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The Grand Canyon

The Grand Canyon

There may be seven Natural Wonders of the World, but one in particular is near and dear to my heart: The Grand Canyon. While often referred to as “the big hole in the ground” (something I have said myself), the Grand Canyon is much more than that.

This wonder began forming in ancient times on what is now referred to as the Colorado Plateau. The canyon is one of, if not the most studied geological areas on the face of the earth because it has three of the four geologic eras contained in its massive layered history. Its features include massive canyons, caves, and several major ecological systems.

The Grand Canyon today spans 277 miles (446km) and has an average depth of 4000 feet (1219m). At its deepest, the canyon drops 6000 feet (1829m) below the rim and 15 miles (24km) of distance between the South and North Rims.



The Grand Canyon is a World Heritage Site, but more importantly it stands as one of the crown jewels in the National Park System. It was first protected in 1893 as a Forest Reserve and later as a National Monument. On 26 February 1919 it achieved National Park Status, three years after the creation of the National Park Service. Today Grand Canyon National Park receives close to five million visitors each year – a far cry from the annual visitation of 44,173 it received in 1919.

As Grand Canyon National Park turns 90, I’m reminded of my first trip to this majestic place. It was in the summer of the late 1970s. My family and I drove up to the rim and toured the various outlooks. I remember not being impressed; after all, it was a big hole. Sure it had stunning geological features, but there was nothing that resonated with me.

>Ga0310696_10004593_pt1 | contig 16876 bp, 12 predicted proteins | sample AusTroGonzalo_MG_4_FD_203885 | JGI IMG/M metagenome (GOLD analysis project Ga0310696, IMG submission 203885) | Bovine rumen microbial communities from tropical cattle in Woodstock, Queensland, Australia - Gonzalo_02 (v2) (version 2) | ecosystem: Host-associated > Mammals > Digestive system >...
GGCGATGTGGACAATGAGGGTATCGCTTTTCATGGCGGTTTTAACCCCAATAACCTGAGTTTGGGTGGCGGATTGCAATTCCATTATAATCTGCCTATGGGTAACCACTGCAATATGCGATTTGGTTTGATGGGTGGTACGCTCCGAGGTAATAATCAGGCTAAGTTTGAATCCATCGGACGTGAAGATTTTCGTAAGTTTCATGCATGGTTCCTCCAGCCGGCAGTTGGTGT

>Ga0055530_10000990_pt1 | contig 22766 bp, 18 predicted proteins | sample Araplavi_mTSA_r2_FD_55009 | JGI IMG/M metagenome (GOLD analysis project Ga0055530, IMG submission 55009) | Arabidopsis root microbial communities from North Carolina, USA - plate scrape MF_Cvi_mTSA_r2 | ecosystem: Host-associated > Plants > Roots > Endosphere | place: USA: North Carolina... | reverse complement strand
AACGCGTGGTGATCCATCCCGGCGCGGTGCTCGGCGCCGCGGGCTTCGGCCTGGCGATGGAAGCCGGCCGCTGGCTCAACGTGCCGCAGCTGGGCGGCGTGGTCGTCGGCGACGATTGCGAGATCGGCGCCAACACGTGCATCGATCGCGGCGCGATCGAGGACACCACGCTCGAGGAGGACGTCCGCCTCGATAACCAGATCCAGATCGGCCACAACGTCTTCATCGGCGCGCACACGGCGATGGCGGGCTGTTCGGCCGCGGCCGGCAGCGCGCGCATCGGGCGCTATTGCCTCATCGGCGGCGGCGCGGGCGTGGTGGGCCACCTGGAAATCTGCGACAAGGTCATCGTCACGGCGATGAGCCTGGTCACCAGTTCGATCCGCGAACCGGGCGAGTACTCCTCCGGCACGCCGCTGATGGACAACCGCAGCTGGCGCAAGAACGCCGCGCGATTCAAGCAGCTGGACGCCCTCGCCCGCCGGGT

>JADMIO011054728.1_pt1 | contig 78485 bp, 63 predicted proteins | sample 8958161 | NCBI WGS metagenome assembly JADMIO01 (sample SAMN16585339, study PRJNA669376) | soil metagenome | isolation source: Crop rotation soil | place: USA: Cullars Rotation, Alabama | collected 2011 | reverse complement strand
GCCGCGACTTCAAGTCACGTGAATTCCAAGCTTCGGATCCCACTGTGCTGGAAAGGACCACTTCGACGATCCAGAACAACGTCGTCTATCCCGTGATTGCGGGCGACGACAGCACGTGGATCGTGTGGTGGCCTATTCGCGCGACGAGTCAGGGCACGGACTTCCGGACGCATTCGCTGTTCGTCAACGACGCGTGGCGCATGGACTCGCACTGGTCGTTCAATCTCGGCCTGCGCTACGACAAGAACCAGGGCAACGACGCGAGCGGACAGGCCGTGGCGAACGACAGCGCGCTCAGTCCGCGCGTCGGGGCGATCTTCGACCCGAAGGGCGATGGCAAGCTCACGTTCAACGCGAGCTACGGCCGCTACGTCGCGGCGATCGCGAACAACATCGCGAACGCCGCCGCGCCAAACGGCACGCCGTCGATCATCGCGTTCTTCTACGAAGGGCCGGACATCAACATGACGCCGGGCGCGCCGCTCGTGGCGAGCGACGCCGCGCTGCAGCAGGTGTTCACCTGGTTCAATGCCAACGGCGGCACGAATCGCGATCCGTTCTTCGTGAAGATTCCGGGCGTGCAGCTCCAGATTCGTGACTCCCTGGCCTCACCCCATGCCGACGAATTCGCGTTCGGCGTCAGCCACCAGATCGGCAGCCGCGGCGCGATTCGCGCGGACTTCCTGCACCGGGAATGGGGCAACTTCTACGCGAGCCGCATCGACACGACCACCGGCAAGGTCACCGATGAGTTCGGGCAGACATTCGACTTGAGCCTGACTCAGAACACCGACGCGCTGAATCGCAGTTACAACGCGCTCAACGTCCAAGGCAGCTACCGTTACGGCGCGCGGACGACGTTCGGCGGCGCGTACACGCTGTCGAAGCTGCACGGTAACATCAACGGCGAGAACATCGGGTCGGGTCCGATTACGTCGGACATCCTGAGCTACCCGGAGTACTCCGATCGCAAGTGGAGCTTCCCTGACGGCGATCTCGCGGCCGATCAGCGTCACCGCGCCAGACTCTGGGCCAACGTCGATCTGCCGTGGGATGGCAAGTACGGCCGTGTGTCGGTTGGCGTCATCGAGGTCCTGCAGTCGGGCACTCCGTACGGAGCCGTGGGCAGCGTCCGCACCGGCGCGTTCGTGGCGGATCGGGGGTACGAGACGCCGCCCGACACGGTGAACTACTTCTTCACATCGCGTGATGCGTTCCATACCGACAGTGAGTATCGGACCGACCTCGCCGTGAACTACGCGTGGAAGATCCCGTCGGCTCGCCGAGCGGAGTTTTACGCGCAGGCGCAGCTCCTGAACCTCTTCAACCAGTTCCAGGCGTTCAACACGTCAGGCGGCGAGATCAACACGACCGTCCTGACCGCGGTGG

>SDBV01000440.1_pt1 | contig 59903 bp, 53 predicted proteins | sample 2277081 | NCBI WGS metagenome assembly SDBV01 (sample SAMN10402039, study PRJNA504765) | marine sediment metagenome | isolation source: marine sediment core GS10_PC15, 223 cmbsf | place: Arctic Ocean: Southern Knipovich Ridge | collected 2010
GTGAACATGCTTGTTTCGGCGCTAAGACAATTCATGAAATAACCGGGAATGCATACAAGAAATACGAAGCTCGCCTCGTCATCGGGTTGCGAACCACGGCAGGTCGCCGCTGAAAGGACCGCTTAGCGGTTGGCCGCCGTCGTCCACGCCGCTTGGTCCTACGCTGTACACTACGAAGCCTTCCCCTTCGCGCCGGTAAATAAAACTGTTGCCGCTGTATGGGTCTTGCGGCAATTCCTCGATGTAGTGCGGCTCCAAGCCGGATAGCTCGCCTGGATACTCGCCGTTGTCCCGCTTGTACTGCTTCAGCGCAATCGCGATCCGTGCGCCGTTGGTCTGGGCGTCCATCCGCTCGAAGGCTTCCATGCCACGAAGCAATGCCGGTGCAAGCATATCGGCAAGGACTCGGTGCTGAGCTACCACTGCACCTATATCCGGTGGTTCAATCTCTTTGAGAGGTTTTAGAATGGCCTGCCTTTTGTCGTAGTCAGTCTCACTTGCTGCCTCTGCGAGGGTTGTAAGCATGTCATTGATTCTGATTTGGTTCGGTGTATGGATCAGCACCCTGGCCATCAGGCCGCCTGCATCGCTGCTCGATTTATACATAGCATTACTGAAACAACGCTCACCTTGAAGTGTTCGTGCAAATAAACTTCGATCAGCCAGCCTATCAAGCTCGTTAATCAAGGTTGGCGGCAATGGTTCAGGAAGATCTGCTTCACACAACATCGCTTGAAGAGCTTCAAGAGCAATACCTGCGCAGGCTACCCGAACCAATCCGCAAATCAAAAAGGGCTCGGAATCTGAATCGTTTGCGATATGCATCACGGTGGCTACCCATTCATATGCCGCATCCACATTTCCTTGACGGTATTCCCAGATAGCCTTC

But something kept drawing me back to the South Rim, and later the North Rim. Something compelled me look deeper into this natural resource.

I began studying the history of the Canyon – the people behind it. I also began hiking the trails. It was here that I first began to realize how special the Canyon was. In my opinion, one cannot really fathom the beauty or scope of the Grand Canyon until you drop below the rim. I don’t mean hiking to the bottom and up (something that is definitely an awesome adventure), but rather hiking in a quarter mile from the trailhead and seeing both the rim and the Colorado.

When you see both, the feeling hits you as to how small you really are.

If you ever get the chance to visit Northern Arizona, I hope you’ll take the opportunity to visit this natural wonder. Not only taking in the beauty, but also taking advantage of the artistry and educational programs developed by the Park Service. There are many things that make the Grand Canyon beautiful, perhaps the greatest are those five million that arrive each year.



Written by Steve Miller

February 11, 2009 at 2:30 pm

Posted in Travel

Tagged with , ,

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